Adam C. and PerryBee - 15 minutes of fame.

Discussion in 'General Beekeeping' started by PerryBee, Sep 20, 2012.

  1. PerryBee

    PerryBee New Member

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  2. riverbee

    riverbee Active Member

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    wow perry, EXCELLENT!!!!

    thanks for sharing that article, very, very cool :yahoo: and......:clap:
     

  3. jim314

    jim314 New Member

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    Great article Perry. It's good to see a published article where the property owner has agreed to save the bees rather than kill them.:thumbsup:
    Jim
     
  4. Eddy Honey

    Eddy Honey New Member

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    Great article Perry and Adam!
     
  5. Slowmodem

    Slowmodem New Member

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    ATTA BOY GUYS!!!!! :thumbsup::clapping::yahoo::drinks:
     
  6. blueblood

    blueblood New Member

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    Whoot whoot! Very good guys! Thanks for sharing Perry...:smile:
     
  7. Gypsi

    Gypsi Super Moderator Staff Member

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    I tweeted and facebooked the article - so maybe we'll get you the full fame you deserve! That's really HIGH up!
     
  8. bamabww

    bamabww Active Member

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    Congrats To both of you.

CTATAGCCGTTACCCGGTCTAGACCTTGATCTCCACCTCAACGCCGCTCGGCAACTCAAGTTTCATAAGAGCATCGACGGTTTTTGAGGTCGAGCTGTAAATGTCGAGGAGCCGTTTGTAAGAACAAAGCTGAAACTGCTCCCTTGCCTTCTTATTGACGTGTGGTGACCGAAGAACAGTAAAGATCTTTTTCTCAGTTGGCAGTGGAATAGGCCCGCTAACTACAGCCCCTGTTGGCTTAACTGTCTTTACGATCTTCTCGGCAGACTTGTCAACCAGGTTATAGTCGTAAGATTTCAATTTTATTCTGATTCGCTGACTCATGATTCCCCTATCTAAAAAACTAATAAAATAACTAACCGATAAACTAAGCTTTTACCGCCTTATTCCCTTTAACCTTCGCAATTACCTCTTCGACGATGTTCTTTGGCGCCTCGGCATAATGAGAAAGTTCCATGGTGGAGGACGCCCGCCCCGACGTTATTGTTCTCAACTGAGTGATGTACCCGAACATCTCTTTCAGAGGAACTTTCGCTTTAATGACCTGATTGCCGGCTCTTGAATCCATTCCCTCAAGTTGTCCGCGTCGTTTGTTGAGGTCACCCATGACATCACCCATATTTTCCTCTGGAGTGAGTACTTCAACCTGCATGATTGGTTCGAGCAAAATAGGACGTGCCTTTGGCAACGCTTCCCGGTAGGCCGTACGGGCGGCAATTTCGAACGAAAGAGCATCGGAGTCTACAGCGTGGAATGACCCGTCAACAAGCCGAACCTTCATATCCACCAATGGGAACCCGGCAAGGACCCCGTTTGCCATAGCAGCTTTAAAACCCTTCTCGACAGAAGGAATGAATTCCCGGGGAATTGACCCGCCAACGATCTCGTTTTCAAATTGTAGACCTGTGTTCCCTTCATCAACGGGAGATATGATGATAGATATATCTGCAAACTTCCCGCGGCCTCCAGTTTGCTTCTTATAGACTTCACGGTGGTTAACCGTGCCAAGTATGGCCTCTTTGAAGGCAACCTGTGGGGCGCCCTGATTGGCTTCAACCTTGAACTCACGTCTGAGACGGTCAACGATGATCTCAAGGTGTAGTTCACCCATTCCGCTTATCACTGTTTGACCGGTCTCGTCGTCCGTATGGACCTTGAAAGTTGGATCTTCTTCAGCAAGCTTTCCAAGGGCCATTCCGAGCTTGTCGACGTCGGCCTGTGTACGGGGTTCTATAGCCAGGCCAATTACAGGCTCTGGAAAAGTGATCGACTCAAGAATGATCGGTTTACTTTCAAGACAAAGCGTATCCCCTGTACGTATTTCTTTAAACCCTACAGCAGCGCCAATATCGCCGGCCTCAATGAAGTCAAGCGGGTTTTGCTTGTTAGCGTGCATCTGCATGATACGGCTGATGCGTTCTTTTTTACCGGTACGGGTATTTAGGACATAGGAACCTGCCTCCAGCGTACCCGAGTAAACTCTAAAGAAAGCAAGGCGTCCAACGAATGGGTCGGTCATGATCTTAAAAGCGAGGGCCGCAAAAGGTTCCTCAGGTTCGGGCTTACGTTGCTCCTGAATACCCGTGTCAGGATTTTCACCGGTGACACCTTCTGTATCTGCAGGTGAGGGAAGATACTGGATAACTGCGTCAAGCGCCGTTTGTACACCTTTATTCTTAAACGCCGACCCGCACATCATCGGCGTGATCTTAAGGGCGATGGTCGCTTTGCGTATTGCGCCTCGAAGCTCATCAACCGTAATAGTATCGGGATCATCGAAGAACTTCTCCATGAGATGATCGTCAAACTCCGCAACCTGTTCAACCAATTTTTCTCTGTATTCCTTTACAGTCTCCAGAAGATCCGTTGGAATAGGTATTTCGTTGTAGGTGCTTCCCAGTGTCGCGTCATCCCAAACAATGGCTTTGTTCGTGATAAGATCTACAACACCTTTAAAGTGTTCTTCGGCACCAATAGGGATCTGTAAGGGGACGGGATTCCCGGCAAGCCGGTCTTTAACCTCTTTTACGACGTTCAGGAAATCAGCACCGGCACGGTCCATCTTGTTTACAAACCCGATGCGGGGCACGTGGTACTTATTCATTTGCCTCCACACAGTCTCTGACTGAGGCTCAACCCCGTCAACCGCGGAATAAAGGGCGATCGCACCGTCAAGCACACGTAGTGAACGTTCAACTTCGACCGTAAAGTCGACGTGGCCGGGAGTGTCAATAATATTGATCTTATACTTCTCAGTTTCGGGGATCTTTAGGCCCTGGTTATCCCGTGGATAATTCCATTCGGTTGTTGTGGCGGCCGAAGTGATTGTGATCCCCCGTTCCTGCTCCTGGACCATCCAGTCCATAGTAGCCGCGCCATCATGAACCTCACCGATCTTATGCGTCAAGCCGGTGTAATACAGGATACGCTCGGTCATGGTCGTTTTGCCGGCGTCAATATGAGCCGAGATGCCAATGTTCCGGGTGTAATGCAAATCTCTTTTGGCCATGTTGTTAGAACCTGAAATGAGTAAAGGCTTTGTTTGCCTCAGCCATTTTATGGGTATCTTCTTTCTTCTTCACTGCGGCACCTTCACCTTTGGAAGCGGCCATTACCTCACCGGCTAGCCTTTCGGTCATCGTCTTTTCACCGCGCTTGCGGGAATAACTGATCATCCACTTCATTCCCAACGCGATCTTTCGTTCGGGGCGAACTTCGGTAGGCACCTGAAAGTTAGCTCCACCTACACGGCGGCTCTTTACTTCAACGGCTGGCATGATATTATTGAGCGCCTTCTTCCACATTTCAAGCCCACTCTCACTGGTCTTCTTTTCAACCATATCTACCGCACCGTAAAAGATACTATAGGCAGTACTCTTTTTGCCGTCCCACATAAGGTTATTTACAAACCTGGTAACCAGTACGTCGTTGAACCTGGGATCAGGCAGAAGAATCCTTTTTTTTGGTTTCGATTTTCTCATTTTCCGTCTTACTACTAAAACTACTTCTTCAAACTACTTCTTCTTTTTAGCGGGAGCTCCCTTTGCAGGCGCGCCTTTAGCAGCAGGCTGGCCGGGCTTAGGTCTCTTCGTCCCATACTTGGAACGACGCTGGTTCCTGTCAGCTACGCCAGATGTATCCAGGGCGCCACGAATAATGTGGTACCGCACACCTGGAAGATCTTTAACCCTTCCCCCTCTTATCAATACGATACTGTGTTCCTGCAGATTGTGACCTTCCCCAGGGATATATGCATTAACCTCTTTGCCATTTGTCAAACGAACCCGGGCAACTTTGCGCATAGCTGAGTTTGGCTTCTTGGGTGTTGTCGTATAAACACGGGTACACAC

9. Eddy Honey

    Eddy Honey New Member

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    That's some "live action" right there!
     
  10. tommyt

    tommyt New Member

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    Great article congrats
    photo_2172636_resize_article.jpg
    Save you all the Click
    By Wendy Elliott
    welliott@kingscountynews.ca
    Perry Brandt of Brandt's Bees relishes a job that that is not for the faint of heart.
    He climbed scaffolding three stories high last week to save a colony of wild bees.
    The bees were the second colony that located in the roofline of a 150-year-old home on the outskirts of Wolfville. Brandt used a special “bee-vac†to round up the bees up and accomplish what is called a cut-out.
    Restoration carpenter Paul Webb climbed high as well. His role was to remove the likeliest boards and expose the colony, then repair the area.
    “I help take things apart with minimal damage, then restore it,†he explained. This was his second cut-out experience.
    Webb eased out the soffit at the edge of the roof, a crown molding and a fascia board. He said the honeycomb was about eight inches thick.
    Halifax beekeeper Adam Collins assisted. He helped Brandt to cut out honeycomb with brood and place it in frames in an empty hive body.
    Collins described the roof location as a warm, safe location for the wild colony.
    “They’re entering in several places. I can smell the honey,†he said.
    Foraging bees, returning from the field, were bringing pollen back to the roof, but they didn’t seem angered by the disruption.
    Brandt vacuumed them up as they landed on an entry point. The team spent five or six hours atop the scaffolding.
    Because the initial colony was exterminated, Collins said the honey found in the roof can’t be eaten by humans; however, it will likely aid in feeding the captured bees over the winter.
    He noted that bees don’t hibernate.
    “They come out in the winter. They’re active, they relieve themselves outside the hive.â€
    Once most of the bees were captured, Brandt kept an eye out for the queen. She did not appear until the next day, when he made a follow-up visit.

    • “I’m 95 per cent sure I got her and most of the bees.â€
      Then the cavity was scraped, cleaned and sealed.
      Brandt says as a beekeeper, he is always glad when homeowners chose to relocate the colony rather than exterminate it.
      “The people I meet are so wonderful,†he said, adding that he learned to do cut-outs on some of the electronic bee forums he belongs to.